The annual IFA tech expo in Berlin will be back as a physical once more from 2 to 4 September this year. Appropriately, a highlight will be Shift Mobility, a curated combination of convention, exhibition and content-hub, focused on the future of mobility ecosystems, with the theme “mobility meets tech”.
Aspects like connectivity, renewable energy, urban infrastructure, sustainability and the most inspiring innovations within the fields of mobility will be part of the event. It will present the release of a study on megatrends of the mobility industry, titled “The Great Shift: Future of Mobility and New Urbanism”.
The study identifies 10 megatrends of our time from current discourses, including Micromobility, Mobility & Sustainability, Autonomous Driving and New Urbanism. All of them will significantly change life – both in the city and in the countryside – and play a major role in shaping the urban future of mobility. The selection is based on the FirstSignals trend and topic early identification method from press relations.
“The question of the mobility of the future inhabits us every day,” says Dr Hans H Hamer, CEO of Shift Mobility. “Numerous aspects of our lives are defined by the technological limits of mobility. In order to understand, evolve or even revolutionize it, we must first and foremost identify the defining factors. This study outlines the current trend topics in mobility based on current discourses and thus provides an up-to-date picture of the key trend topics.”
After analyzing the collected data, the study concludes that conventional parcel logistics is at its end. The number of parcels for the end customer is increasing from year to year. The last mile in particular is becoming a bottleneck. Here, new mobility concepts such as autonomous delivery drones and microdepots are urgently needed to prevent “Shipageddon,” as the New York Times titles it.
Mobility and sustainability
Alongside digitalisation, sustainability and climate neutrality are the most important mobility issues. But today’s e-mobility cannot be the solution in the long run. Without lithium alternatives and technology openness in drive types, there can be no sustainable and climate-neutral mobility. At this point, the study concludes that solid-state batteries and supplements such as e-fuels are needed to ensure that lithium does not become the “New Oil” and that electromobility also becomes viable from a sustainable perspective. If the Fraunhofer Institute’s hydrogen power paste proves to be practical, this could be the start of the fuel revolution.
The key topics are:
After 2020 being a poor year for autonomous driving, the topic takes off massively in 2021 and is at the top of the media agenda in the field of mobility. This is due in particular to the rapidly advancing technical development.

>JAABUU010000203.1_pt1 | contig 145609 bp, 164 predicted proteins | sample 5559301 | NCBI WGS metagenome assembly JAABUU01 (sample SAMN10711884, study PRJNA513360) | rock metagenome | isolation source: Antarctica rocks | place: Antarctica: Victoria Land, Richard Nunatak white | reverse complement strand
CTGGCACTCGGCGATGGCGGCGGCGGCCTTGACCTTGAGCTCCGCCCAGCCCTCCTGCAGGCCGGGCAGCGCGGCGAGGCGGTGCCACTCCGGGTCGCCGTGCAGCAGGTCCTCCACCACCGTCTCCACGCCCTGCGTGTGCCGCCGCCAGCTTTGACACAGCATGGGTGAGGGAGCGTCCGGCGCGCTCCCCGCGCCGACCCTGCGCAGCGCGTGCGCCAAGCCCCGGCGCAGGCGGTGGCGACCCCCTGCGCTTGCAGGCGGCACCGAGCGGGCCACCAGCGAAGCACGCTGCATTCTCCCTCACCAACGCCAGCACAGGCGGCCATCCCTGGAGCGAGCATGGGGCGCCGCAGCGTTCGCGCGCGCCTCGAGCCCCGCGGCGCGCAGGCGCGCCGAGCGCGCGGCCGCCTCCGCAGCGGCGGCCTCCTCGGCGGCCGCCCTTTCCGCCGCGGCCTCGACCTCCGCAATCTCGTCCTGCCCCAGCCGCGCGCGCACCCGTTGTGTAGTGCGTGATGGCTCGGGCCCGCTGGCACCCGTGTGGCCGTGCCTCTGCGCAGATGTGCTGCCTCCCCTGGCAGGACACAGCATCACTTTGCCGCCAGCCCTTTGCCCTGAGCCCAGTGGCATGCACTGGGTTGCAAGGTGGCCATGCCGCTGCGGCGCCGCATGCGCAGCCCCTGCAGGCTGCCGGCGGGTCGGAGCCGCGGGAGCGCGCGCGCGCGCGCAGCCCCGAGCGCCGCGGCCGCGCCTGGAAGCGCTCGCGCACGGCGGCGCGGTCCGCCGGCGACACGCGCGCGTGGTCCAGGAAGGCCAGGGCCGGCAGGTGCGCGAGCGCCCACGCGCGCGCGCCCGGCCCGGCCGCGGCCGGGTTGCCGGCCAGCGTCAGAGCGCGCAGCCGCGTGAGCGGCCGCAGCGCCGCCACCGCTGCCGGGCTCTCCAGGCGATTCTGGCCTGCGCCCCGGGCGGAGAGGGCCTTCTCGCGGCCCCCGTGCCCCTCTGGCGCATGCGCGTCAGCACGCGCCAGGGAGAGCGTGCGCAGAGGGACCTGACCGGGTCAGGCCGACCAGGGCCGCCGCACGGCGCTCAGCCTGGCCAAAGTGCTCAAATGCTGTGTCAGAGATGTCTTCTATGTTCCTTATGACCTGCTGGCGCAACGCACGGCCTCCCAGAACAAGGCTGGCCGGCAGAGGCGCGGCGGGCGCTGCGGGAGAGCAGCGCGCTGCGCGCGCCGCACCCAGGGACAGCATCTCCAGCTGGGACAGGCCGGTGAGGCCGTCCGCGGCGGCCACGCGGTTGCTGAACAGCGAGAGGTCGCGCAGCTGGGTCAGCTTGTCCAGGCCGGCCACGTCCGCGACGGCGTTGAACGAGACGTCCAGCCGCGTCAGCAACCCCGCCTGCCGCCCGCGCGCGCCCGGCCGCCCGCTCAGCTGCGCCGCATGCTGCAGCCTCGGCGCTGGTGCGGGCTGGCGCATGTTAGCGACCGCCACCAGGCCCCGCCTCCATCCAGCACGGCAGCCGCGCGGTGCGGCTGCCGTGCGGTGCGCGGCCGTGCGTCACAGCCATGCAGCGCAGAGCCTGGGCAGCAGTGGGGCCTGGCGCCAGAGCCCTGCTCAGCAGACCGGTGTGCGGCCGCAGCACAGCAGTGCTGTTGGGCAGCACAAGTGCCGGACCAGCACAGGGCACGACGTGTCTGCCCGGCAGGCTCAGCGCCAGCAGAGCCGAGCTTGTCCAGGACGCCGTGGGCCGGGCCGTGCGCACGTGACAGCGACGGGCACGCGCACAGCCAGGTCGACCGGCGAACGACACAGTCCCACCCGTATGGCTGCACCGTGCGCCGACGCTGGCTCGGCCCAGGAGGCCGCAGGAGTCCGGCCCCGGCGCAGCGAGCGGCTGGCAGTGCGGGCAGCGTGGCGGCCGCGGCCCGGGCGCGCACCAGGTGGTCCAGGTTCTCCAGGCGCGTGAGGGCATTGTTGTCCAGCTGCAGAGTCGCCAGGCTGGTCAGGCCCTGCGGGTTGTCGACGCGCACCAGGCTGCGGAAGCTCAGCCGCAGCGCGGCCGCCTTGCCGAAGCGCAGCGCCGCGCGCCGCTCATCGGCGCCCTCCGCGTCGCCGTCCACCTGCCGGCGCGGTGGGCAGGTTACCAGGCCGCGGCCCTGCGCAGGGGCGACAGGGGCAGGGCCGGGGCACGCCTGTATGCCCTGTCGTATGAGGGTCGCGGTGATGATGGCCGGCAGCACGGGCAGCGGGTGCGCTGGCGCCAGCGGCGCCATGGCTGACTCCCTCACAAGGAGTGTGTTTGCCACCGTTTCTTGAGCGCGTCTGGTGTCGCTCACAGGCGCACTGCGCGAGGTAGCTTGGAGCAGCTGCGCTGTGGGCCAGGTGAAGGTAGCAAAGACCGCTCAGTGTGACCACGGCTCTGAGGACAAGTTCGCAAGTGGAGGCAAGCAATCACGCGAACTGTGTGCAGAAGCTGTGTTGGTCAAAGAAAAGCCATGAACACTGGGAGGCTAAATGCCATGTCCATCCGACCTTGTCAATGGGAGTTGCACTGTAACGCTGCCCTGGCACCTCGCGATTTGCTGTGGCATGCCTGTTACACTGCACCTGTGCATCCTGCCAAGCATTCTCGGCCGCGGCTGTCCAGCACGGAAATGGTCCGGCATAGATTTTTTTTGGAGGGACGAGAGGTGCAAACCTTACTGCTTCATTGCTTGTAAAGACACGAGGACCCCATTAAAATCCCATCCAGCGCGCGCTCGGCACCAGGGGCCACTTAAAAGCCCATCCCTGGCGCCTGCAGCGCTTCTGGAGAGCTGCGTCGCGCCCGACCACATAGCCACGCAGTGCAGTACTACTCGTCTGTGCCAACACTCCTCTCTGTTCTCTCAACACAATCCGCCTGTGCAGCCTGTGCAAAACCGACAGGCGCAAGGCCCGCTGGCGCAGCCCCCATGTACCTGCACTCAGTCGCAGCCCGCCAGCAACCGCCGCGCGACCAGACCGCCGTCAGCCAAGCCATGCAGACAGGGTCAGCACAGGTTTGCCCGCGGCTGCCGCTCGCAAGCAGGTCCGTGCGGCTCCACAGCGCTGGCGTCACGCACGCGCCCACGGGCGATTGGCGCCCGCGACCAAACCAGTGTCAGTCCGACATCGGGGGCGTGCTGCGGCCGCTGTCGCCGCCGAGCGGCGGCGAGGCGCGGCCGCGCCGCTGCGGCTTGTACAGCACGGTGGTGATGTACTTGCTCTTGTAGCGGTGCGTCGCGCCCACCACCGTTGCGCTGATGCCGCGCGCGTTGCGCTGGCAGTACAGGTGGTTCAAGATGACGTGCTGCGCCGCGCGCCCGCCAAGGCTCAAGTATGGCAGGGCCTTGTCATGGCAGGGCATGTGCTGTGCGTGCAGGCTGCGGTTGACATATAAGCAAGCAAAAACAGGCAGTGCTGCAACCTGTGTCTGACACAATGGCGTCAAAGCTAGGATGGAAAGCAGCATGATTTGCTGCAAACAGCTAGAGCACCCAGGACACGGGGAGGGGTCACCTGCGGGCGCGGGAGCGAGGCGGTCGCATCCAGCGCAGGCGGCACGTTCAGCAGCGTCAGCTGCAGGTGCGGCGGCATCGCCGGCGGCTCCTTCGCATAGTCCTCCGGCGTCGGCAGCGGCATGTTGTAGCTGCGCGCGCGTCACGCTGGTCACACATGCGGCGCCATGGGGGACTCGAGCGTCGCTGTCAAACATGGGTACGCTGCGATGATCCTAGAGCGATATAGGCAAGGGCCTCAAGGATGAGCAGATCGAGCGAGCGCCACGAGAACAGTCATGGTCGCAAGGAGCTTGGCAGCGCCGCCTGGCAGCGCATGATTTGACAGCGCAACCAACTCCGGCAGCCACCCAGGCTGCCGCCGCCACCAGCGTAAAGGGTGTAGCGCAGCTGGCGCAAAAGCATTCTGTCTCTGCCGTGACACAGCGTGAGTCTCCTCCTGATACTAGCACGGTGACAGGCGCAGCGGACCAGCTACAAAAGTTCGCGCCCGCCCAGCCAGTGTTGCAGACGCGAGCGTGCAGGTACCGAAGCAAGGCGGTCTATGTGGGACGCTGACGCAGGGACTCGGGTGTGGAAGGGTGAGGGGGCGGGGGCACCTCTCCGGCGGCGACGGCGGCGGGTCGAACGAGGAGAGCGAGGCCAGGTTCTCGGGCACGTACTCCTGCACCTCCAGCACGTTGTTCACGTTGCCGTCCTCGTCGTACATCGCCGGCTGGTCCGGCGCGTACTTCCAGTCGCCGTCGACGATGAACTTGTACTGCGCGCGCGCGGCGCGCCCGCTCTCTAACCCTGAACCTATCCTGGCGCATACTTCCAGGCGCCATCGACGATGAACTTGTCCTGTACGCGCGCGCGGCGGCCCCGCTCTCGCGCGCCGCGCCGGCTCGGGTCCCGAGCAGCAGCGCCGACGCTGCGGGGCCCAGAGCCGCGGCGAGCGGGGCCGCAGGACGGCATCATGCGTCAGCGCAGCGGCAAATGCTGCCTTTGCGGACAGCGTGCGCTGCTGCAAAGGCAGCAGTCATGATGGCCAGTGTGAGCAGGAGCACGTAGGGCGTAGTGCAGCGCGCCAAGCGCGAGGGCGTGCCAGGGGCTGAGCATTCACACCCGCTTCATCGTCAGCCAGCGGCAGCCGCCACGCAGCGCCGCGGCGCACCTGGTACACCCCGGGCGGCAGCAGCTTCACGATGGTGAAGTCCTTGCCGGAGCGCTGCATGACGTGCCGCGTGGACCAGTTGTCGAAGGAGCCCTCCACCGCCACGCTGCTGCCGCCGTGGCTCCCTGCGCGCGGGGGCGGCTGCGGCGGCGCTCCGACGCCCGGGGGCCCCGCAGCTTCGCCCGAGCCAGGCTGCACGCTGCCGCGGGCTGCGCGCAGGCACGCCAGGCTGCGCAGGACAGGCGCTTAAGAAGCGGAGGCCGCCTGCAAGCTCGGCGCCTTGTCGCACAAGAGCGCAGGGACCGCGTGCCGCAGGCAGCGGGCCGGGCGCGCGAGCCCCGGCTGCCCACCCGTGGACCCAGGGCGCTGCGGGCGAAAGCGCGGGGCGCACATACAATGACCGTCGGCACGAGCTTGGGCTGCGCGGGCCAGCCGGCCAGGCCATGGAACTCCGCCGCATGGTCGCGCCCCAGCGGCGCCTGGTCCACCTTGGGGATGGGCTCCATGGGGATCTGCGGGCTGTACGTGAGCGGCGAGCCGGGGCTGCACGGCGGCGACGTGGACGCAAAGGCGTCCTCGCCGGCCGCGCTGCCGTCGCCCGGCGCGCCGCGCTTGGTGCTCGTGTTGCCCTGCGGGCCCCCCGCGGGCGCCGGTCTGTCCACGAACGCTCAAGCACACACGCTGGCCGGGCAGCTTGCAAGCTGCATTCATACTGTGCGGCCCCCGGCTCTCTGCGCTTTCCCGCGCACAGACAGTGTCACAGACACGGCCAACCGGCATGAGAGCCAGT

The Google subsidiary Waymo is considered the technology leader in the field of robotaxis: Waymo has already managed 35 million miles autonomously and accident-free. In terms of data analysis and system testing, Waymo could even set the industry-wide standard. Virtually all manufacturers outside Germany have already chosen Google as their software standard. The study concludes that a new monopoly is looming here, posing a major threat to German carmakers.
Smart cities are becoming increasingly controversial in terms of data protection and surveillance. At the same time, many major cities such as Vienna, Paris, Barcelona and Berlin have launched highly innovative sustainable urban concepts: climate-neutral, with intelligent traffic concepts and integrated. The goal is always the livable, healthy and climate-neutral city.
All these concepts, transform an already known concept of urban planning into the future: New Urbanism. It calls for the sustainable city, neighborliness, mixing, densification, short distances and little traffic. The study concludes that, thanks to digitalization and telemigration, the millennia-old urban-rural divide is slowly dissolving: Village micro-homes in the cities and gentrification of idyllic vacation areas in the countryside. Trend winners worldwide are companies like Airbnb and aviation.
“Virtually all fields and areas of our mobile lives will be massively transformed in just a few years by new concepts and rapid technological developments,” says Oliver Heyden, chief strategy officer at press relations and co-author of the study. “In this context, it is more important than ever for companies in the mobility industry to develop a resilient strategic agenda right now and to position themselves clearly in the fields of the future. The most successful agenda will be one that seeks to always think digitization and sustainability together.”
In the course of the evaluation, different weightings were observed for the topics covered in the various language regions. While sustainable mobility is the top topic in German media, the topic of autonomous driving is reported on in the UK and the USA by a wide margin. E-mobility follows in second place in both language areas. In addition, it is noticeable that in the English speaking area, there is significantly more extensive coverage of the technology-related areas of mobility.
The FirstSignals method – finding future topics before they become trends
FirstSignals finds new topics and trends. To do this, experienced analysts evaluate content and opinionated articles from top global media for new “buzzwords” on a daily basis. In addition, a qualitative panel of top online media is evaluated, which have also established themselves as media beacons with excellent editorial teams. All media titles represent editorial focuses in the areas of business, society/politics or technology.